Can I Learn How to Do an EKG at the Allen School of Health Sciences?

The Allen School of Health Sciences teaches EKG in a 50-hour theory and clinical based lab class as part of our Medical Assistant program curriculum. Electrocardiograms are diagnostic tests used to examine heart function. Once done only in hospitals, most EKGs can now be performed in doctor’s offices by a trained Medical Assistant. It’s a time saver for patients and an important source of data for physicians.

What is an EKG?

Developed in 1903 by Dutch physician William Einthoven, an electrocardiogram, or EKG, painlessly records electrical activity in the heart. It maps voltage from different angles, converting electrical signals into a wave-like tracing. Doctors can tell how the heart is functioning by measuring the peaks and valleys in the waveform.

How Is an EKG Performed?

Electrocardiograms are performed with electrocardiographs; machines that measure voltage through electrodes attached to the skin. There are several types of EKGs a Medical Assistant can assist with.

The most common is the 12-lead EKG. This uses ten electrodes and 12 leads to produce twelve unique reference points and six waves, P, Q, R, S and T, for doctors to examine. This test is done with the patient in a recumbent position and takes just minutes to complete. Doctors can also order portable EKGs for patients who have occasional or activity-related cardiac symptoms.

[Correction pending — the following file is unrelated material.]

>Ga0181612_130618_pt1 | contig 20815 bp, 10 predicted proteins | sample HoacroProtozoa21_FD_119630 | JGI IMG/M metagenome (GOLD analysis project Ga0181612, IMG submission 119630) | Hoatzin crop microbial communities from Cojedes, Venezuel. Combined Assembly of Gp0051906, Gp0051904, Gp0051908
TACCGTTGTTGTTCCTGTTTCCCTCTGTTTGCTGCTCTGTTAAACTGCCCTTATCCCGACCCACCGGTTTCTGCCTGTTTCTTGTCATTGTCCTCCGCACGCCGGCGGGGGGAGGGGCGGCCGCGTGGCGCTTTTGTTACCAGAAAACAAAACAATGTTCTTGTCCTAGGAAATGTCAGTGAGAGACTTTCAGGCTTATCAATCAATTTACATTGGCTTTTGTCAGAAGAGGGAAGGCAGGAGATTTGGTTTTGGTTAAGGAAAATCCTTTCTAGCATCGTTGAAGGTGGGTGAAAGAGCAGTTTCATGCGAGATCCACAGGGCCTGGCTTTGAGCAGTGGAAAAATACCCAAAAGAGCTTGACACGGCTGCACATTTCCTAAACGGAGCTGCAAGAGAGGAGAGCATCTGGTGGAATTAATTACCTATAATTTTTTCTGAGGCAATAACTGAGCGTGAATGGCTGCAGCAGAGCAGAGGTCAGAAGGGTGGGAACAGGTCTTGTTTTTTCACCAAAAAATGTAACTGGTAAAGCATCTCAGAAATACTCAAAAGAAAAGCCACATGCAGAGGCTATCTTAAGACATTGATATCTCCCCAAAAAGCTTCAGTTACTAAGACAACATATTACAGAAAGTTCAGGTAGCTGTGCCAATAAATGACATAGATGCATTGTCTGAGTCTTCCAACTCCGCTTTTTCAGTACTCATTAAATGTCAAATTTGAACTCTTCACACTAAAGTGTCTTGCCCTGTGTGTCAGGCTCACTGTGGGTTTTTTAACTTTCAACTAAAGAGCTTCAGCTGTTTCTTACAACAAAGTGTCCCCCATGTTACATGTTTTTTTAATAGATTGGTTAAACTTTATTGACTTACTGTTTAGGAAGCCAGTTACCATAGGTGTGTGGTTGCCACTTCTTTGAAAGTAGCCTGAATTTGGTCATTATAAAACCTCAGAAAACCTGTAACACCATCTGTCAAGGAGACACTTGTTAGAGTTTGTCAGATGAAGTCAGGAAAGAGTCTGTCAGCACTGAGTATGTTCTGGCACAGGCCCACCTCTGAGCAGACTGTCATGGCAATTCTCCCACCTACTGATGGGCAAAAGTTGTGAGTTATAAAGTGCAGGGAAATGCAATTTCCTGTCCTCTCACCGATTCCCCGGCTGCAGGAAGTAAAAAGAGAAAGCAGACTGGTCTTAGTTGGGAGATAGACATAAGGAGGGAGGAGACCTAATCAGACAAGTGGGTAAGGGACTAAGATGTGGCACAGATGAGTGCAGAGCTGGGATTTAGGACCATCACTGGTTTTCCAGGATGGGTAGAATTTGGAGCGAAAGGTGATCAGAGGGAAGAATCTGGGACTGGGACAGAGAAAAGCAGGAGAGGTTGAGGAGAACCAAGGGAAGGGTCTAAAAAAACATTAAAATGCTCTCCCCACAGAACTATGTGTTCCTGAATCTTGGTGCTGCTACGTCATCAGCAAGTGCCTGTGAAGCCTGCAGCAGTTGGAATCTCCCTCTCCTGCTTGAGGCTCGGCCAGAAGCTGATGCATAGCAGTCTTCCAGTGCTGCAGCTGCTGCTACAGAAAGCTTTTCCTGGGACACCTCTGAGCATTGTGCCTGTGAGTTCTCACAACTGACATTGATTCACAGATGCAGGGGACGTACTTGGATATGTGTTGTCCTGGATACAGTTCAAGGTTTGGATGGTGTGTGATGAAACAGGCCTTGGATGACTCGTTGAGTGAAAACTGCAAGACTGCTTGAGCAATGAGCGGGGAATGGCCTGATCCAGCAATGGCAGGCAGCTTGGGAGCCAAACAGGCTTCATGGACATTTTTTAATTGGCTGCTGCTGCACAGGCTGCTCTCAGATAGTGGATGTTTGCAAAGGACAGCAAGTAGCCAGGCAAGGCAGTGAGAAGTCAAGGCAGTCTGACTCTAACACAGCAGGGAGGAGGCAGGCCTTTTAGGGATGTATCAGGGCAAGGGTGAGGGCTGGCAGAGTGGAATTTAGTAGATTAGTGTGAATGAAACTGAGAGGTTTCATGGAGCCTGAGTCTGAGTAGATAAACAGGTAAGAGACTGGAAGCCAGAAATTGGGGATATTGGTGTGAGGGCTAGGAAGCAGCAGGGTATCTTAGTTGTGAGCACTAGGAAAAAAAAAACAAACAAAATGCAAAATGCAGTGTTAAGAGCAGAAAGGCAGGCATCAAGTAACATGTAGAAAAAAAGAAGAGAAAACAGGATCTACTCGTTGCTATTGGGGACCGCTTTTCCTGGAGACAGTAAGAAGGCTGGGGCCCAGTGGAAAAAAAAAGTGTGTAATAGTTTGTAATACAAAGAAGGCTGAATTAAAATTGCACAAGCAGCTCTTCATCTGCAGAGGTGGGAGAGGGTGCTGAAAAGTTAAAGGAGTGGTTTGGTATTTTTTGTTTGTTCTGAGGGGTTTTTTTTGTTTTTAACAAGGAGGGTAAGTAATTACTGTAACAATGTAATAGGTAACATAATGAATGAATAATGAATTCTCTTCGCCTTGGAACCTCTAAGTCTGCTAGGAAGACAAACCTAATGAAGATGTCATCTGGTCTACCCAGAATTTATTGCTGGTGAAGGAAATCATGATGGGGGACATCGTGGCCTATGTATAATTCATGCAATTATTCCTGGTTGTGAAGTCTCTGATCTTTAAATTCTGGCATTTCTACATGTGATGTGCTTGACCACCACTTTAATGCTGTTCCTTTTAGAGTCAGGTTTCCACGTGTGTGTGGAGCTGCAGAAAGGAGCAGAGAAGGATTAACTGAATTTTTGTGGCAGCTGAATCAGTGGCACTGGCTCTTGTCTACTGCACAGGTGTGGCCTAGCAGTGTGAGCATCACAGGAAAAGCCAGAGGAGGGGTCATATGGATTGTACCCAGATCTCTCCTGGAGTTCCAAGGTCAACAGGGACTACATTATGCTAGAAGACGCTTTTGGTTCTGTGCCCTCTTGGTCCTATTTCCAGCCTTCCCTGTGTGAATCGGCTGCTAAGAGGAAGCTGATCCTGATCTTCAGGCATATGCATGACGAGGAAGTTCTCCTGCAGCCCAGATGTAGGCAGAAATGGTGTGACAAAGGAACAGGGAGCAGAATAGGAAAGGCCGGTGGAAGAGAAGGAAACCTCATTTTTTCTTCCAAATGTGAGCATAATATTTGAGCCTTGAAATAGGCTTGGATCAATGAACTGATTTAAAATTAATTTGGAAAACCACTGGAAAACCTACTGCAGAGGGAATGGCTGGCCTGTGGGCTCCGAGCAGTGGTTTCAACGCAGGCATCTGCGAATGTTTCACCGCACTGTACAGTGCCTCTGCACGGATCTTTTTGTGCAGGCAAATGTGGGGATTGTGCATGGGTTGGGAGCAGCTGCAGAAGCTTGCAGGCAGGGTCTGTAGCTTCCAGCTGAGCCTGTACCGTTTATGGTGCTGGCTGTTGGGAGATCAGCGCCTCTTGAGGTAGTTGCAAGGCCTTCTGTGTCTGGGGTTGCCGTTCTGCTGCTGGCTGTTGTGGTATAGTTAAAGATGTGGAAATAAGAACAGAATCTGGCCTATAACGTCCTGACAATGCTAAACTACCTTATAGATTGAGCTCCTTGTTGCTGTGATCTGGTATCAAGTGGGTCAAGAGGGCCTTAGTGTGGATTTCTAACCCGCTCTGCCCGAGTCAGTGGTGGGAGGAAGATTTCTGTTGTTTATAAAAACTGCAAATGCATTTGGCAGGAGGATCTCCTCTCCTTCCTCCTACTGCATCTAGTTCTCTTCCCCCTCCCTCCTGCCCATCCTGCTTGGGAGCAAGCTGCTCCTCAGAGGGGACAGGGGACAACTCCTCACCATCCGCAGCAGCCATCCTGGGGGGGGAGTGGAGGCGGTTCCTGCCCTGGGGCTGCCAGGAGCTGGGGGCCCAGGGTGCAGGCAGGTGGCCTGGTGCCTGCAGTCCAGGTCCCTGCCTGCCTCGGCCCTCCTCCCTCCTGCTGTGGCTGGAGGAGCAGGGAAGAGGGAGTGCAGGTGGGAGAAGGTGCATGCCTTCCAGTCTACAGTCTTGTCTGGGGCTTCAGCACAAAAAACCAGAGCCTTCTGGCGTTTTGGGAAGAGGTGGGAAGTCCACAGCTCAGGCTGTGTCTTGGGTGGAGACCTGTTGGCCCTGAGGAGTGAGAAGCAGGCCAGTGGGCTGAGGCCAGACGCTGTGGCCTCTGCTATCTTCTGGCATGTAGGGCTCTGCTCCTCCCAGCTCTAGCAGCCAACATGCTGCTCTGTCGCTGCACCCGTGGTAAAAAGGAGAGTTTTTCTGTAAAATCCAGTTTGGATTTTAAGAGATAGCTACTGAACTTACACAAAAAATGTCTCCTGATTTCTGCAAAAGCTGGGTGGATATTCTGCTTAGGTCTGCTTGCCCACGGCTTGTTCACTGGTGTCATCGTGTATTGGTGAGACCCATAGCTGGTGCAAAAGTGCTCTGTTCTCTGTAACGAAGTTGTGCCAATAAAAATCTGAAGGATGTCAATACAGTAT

Known as event monitoring, these devices measure a few inches and can be worn for weeks to catch the rare abnormalities a conventional EKG might miss. Wireless monitoring centers receive readings in real-time. Patients press a button whenever symptoms occur, and the physician can cross-reference them to determine if they coincide with irregularities in heart rhythm.

A Medical Assistant working with a cardiologist may assist with a stress test. This test has an EKG taken while a patient walks on a treadmill or rides a stationary bicycle and shows how the heart performs under physical stress. Because there’s some risk to patients who are already experiencing potential cardiac symptoms, a Medical Assistant never performs this test alone and are directly supervised by a physician.

Ready to start helping patients? To learn more about the Allen School of Health Sciences and our medical assistant program and curriculum contact us today! Classes are starting soon.

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